By John Estes• Philemon 1:12–16
Today I’m trying to conceive a world without the word insatiable—
what would become of that happy current, that urgent emptiness,
its pit-like pleasures, without a term to house it?
Look it up: the opposite and negation of sad, which shares a root
with sate, its math makes me wonder why we bend so hard
John Estes brings us this impressive new poem in response to Philemon 1:12-16.
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12 whom I have sent again: thou therefore receive him, that is, mine own bowels: 13 whom I would have retained with me, that in thy stead he might have ministered unto me in the bonds of the gospel: 14 but without thy mind would I do nothing; that thy benefit should not be as it were of necessity, but willingly.
15 For perhaps he therefore departed for a season, that thou shouldest receive him for ever; 16 not now as a servant, but above a servant, a brother beloved, specially to me, but how much more unto thee, both in the flesh, and in the Lord?
While I can hope it stands on its own, this poem is part of a longer work in progress called Utopiary which, broadly speaking, explores questions of apocalypse and perfectibility, the human inclination toward not only these ends but any projected and aimed for end, idealisms of any kind which remove us from the real present and, more importantly, from real presences.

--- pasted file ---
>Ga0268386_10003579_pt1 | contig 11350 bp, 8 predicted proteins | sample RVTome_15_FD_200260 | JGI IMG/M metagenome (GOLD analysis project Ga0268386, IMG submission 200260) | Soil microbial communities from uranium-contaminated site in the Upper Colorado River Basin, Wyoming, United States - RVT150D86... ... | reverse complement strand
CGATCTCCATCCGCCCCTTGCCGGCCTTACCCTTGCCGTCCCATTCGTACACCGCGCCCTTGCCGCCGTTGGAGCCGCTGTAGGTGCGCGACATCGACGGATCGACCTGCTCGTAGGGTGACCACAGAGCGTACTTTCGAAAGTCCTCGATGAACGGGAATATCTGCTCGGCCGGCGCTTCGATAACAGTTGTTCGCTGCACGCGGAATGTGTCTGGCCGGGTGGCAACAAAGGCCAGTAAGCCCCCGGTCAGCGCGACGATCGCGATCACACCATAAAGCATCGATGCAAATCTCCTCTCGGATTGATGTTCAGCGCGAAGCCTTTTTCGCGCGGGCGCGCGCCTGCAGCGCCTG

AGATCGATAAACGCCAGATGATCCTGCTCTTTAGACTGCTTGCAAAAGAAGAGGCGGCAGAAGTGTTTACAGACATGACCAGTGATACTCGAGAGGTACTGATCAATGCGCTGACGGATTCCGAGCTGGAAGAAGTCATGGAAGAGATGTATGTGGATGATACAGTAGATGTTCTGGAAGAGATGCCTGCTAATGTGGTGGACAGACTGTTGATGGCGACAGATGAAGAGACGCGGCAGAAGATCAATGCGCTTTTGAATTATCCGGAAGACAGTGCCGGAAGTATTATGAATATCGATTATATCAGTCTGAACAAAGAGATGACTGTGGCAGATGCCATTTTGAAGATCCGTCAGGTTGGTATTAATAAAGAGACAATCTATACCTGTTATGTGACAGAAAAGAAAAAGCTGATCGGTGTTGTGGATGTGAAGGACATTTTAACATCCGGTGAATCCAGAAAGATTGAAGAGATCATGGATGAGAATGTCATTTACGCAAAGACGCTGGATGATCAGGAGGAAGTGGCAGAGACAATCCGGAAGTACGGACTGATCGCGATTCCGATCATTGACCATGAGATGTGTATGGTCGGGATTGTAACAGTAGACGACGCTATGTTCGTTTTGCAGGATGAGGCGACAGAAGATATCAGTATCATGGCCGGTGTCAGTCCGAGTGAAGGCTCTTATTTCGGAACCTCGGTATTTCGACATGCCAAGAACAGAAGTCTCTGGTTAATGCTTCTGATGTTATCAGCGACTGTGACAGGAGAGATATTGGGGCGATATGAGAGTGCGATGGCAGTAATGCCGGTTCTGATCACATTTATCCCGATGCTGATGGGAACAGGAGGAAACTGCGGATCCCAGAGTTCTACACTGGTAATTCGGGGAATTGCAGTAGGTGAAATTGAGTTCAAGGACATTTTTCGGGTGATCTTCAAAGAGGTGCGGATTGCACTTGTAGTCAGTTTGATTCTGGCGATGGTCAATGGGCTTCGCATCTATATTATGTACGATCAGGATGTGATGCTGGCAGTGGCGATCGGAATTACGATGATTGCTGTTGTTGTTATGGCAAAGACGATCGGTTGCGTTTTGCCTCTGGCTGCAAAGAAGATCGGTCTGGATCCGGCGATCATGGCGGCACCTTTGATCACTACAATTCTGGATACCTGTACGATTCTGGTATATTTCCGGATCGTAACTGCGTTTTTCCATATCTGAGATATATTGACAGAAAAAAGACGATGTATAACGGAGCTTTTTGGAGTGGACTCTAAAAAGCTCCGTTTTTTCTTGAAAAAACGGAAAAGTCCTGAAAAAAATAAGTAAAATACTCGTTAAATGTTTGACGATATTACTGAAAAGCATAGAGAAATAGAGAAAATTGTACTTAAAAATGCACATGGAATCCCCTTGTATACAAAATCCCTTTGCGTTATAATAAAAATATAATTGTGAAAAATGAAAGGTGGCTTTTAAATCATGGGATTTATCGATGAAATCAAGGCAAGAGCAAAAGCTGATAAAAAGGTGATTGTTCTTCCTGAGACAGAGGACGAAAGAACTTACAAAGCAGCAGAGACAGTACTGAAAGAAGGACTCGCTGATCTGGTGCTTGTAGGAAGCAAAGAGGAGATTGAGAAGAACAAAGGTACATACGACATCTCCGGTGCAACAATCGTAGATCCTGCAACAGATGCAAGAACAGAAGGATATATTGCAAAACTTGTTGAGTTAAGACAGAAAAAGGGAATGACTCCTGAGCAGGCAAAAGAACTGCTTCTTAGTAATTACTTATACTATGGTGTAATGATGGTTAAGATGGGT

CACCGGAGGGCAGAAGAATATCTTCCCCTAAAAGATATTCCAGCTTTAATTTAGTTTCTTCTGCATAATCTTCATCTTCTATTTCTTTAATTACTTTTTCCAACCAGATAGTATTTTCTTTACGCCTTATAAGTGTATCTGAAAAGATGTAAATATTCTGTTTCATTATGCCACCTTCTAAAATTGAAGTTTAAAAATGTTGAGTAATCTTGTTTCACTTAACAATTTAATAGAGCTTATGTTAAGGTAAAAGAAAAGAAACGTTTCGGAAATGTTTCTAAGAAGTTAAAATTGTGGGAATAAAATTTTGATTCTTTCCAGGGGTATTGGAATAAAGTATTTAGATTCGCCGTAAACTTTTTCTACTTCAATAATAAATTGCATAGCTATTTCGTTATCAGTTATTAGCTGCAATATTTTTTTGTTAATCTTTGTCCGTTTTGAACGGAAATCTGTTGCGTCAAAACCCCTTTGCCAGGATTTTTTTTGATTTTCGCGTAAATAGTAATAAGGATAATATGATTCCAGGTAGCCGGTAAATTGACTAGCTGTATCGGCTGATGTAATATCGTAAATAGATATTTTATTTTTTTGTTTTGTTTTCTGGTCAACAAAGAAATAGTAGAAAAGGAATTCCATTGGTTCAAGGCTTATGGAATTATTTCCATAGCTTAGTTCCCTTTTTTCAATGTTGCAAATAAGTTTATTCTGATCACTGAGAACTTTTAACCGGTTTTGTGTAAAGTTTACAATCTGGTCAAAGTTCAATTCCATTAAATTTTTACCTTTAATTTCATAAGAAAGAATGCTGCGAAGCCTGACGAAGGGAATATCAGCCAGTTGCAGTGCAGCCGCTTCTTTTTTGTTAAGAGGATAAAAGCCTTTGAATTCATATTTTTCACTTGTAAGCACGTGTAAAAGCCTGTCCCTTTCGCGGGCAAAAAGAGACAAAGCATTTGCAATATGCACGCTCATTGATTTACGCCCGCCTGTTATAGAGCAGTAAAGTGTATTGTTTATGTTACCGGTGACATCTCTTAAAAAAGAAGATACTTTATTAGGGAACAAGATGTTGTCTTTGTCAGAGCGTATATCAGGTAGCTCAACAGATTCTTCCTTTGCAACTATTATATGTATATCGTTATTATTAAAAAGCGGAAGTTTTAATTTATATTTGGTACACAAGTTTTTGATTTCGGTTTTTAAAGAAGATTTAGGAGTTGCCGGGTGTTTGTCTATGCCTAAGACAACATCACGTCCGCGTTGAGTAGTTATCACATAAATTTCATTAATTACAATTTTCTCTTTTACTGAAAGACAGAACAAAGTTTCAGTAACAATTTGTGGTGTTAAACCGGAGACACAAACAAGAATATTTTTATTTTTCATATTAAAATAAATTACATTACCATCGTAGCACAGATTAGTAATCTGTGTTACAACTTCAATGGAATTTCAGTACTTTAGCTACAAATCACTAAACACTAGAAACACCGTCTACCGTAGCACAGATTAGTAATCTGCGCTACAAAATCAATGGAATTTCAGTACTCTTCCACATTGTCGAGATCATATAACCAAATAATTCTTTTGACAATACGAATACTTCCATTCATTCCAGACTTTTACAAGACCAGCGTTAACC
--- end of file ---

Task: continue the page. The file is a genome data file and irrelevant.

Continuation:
This section is a response (and a reaction) to the book of Philemon, and in particular Philemon 1:12, “I am sending him, that is, my own heart, back to you,” which I found pleasingly ambiguous and pregnant with possibility beyond its context. Not that its context—Paul in prison, writing on behalf of a slave to his owner—isn’t suggestive enough.
Christianity, like most religions, is grounded in a rigorous idealism, even as it attempts to deal with humanity in ruthlessly realistic terms, and the poem explores the question of human autonomy in its relation to images of bondage, and of life in relation to images of death, both central tropes of the Christian imaginary which inform history as well as the domestic quotidian in myriad, mostly disastrous, but occasionally beautiful, ways. As Hannah Arendt writes, “To raise the question, 'what is freedom?' seems to be a hopeless enterprise.” Yet, still, we do.
John Estes directs the Creative Writing OProgram at Malone University in Canton, Ohio and is a visiting faculty member of Ashland University’s Low-Residency MFA. He is author two books, Kingdom Come (C&R Press, 2011) and Stop Motion Still Life (Wordfarm, forthcoming), and two chapbooks: Breakfast with Blake at the Laocoön (Finishing Line Press, 2007) and Swerve, which won a National Chapbook Fellowship from the Poetry Society of America.
See more at johnestes.org